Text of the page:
With several optical-fiber connectors available, many are aware of the need for a standard interface as the industry moves forward. "Several factors go into deciding what type of connector to use, including personal preference of the person writing the specification," says Harley Lang, product manager for fiber products, Leviton. "I think eventually, the market will decide on a connector."
A subsiding battle
UTP copper and optical-fiber cabling coexist, with fiber de facto in the backbone. But with data rates of 10 or even 100-GbE, there is some speculation regarding the capacity for copper cabling. "There's definitely still a battle between copper and fiber, but the intensity of that battle has decreased tremendously over the past ten years," comments Beam. "Ten years ago, some thought FDDI would cause the death of copper. Then we thought Gigabit Ethernet would cause the death of copper. So, I don't necessarily believe that 10 Gig will be the death of copper."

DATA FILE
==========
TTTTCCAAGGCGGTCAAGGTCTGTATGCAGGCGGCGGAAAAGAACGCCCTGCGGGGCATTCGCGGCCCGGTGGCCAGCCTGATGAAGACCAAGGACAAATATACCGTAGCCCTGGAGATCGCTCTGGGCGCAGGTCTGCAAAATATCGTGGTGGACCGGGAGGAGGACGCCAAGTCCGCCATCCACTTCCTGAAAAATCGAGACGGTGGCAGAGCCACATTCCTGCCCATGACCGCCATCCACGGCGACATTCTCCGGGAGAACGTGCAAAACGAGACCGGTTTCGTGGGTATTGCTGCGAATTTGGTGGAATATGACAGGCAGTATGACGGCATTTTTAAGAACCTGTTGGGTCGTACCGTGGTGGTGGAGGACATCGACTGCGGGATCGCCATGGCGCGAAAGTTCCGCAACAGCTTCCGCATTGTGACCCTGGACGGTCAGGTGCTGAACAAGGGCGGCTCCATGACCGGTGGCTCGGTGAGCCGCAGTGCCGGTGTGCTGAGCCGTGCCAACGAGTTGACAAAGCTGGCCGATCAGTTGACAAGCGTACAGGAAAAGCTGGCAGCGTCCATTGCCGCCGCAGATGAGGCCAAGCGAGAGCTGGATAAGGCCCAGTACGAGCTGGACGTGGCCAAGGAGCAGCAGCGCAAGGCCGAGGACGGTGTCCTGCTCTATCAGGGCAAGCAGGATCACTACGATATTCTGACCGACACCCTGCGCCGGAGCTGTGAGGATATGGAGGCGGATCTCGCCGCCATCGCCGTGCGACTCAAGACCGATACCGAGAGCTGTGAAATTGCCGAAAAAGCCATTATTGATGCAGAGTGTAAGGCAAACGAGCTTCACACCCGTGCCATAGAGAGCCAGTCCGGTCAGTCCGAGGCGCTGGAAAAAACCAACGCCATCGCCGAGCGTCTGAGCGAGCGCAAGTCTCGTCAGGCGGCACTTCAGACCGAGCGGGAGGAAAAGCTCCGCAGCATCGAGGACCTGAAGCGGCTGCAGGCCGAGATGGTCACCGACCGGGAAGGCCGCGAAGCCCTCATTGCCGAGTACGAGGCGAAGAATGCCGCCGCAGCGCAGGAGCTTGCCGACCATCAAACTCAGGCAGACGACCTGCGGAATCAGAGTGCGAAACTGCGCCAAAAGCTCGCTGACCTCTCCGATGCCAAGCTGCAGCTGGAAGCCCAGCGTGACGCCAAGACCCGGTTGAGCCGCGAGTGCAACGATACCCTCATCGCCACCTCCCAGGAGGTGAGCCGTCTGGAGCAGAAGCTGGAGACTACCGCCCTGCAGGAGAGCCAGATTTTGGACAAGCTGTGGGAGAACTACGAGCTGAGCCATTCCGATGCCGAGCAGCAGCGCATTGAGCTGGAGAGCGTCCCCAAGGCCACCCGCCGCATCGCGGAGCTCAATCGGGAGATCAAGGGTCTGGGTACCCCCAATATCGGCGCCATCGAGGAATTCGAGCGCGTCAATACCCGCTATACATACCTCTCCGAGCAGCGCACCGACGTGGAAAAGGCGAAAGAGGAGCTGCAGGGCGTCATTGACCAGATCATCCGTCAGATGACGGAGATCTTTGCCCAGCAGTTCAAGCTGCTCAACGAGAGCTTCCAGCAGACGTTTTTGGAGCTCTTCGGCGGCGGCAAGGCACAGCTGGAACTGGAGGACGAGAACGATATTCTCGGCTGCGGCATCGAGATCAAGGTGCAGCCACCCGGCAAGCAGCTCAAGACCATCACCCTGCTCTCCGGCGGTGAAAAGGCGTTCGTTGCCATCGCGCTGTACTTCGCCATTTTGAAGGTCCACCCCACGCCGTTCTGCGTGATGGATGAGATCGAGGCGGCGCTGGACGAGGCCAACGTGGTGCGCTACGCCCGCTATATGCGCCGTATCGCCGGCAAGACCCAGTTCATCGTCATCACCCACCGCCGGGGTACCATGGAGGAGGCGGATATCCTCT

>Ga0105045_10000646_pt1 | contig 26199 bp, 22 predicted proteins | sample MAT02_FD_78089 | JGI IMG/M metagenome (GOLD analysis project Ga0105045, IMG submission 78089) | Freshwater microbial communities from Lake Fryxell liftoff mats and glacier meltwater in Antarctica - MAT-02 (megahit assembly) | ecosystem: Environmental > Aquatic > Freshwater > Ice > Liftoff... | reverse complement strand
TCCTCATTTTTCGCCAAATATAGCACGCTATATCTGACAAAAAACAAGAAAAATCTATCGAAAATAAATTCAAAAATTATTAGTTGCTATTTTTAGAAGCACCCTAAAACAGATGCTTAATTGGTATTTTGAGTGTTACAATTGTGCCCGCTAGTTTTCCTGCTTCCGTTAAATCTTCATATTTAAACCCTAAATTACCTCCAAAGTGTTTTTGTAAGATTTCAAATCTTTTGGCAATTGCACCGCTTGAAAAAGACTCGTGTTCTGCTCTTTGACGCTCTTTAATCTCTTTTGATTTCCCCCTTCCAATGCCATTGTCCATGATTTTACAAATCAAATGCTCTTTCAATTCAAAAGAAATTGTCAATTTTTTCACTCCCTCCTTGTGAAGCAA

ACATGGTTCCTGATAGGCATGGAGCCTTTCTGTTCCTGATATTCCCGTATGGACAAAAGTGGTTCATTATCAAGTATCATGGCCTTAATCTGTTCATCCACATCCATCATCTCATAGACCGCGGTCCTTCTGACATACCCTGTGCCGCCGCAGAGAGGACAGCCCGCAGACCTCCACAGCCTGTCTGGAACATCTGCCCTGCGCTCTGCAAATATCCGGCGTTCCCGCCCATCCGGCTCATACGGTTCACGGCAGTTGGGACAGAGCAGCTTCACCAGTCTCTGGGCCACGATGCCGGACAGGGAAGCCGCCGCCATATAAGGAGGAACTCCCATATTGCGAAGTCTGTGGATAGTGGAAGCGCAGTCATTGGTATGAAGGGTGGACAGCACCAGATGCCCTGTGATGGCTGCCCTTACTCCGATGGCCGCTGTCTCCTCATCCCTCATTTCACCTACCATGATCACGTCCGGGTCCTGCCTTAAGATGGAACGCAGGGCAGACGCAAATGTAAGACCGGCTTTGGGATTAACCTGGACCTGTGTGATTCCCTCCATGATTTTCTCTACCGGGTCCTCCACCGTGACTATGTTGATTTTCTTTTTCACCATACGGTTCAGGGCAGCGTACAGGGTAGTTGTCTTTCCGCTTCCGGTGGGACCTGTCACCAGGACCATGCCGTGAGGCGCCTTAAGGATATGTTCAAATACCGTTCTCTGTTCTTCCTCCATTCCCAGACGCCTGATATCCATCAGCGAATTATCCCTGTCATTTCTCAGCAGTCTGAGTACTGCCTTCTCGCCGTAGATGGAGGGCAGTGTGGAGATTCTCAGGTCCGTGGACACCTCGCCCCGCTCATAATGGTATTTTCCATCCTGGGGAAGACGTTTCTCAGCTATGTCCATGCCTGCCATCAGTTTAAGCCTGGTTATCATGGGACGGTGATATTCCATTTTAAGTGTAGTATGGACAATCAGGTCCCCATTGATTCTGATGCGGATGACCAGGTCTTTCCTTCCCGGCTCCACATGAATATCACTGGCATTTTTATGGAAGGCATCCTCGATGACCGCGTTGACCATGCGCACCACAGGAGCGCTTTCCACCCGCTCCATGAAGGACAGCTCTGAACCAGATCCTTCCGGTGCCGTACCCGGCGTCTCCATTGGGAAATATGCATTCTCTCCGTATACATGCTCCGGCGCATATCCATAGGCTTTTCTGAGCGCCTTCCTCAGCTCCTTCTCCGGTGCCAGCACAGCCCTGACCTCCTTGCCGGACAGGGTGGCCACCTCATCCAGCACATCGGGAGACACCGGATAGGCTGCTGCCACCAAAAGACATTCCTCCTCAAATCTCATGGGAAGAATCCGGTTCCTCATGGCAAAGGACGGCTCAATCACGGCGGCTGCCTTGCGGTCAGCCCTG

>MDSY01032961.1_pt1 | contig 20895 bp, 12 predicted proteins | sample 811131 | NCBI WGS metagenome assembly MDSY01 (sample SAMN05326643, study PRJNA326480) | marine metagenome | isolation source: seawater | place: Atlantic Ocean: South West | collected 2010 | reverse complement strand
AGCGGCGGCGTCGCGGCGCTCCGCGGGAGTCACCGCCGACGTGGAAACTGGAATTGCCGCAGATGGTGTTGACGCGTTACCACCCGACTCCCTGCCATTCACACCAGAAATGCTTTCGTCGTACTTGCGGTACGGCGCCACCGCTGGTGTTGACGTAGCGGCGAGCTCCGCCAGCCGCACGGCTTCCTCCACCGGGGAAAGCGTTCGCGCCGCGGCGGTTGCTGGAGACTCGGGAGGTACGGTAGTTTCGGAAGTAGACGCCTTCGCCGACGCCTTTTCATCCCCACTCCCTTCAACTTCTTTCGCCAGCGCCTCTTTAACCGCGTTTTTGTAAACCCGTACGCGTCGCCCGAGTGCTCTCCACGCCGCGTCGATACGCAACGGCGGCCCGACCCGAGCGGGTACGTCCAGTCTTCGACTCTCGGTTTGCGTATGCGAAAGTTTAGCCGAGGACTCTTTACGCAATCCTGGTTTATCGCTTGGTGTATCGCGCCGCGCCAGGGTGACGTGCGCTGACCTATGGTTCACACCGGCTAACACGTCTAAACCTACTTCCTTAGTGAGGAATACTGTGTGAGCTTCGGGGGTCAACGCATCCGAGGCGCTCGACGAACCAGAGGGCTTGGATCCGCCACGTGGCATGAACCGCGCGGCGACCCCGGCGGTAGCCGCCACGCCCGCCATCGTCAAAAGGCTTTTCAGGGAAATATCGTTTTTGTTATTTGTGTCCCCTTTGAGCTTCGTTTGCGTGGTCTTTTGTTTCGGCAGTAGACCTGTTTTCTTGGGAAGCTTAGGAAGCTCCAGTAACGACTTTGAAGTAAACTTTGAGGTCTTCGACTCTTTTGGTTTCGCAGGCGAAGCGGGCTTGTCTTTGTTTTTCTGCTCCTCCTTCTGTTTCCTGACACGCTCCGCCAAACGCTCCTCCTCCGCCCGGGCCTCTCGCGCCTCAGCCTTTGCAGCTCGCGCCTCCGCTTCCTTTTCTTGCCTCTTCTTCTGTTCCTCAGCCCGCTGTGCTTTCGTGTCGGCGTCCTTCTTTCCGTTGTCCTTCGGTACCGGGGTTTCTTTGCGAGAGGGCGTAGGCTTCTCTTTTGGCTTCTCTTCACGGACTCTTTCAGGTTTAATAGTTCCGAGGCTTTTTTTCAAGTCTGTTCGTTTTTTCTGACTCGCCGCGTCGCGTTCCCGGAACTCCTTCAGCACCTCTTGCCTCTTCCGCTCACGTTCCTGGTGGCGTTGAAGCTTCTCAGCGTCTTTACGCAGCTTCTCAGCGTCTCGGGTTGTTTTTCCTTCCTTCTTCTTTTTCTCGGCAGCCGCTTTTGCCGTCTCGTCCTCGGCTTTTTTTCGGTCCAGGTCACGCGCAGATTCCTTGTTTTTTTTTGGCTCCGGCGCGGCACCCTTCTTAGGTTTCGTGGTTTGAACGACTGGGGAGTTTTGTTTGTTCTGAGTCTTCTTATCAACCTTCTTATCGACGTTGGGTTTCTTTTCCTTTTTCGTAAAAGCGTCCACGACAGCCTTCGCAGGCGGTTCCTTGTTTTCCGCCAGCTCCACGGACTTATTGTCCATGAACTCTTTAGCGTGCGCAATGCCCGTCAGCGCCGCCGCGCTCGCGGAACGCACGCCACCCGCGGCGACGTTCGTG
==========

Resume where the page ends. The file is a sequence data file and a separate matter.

According to Beam, zone cabling, with fiber into the horizontal and short runs of copper to the desktop, will maintain the coexistence of UTP copper and fiber cabling. "Many companies have a huge investment in their PCs and laptops, which are all outfitted with a copper interface," says Beam. "The idea of fiber-to-the-zone allows that copper interface to live on."
According to Siemon, "Copper provides an infrastructure able to support both 30-year old applications, including analog telephone service, and those not yet available." Although copper systems appear to be keeping pace with networking technologies, there's a strong future for increased penetration of fiber into the horizontal.
"The answer," says Siemon, "is not one or the other, but both."
Betsy Ziobron is a freelance writer covering the cabling industry.